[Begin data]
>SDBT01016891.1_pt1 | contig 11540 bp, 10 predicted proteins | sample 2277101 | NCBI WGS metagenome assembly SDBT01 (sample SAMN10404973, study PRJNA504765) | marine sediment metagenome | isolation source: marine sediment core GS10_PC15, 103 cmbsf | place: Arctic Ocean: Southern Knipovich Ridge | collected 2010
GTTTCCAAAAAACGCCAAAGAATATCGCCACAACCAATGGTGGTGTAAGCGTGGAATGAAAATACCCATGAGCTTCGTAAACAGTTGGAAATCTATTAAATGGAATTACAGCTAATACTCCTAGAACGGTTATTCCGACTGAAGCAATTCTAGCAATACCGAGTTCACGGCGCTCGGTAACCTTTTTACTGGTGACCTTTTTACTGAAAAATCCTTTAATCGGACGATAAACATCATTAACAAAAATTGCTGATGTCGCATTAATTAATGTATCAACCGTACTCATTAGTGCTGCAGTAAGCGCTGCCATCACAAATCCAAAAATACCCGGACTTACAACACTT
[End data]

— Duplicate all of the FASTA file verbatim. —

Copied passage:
>SDBT01016891.1_pt1 | contig 11540 bp, 10 predicted proteins | sample 2277101 | NCBI WGS metagenome assembly SDBT01 (sample SAMN10404973, study PRJNA504765) | marine sediment metagenome | isolation source: marine sediment core GS10_PC15, 103 cmbsf | place: Arctic Ocean: Southern Knipovich Ridge | collected 2010
GTTTCCAAAAAACGCCAAAGAATATCGCCACAACCAATGGTGGTGTAAGCGTGGAATGAAAATACCCATGAGCTTCGTAAACAGTTGGAAATCTATTAAATGGAATTACAGCTAATACTCCTAGAACGGTTATTCCGACTGAAGCAATTCTAGCAATACCGAGTTCACGGCGCTCGGTAACCTTTTTACTGGTGACCTTTTTACTGAAAAATCCTTTAATCGGACGATAAACATCATTAACAAAAATTGCTGATGTCGCATTAATTAATGTATCAACCGTACTCATTAGTGCTGCAGTAAGCGCTGCCATCACAAATCCAAAAATACCCGGACTTACAACACTT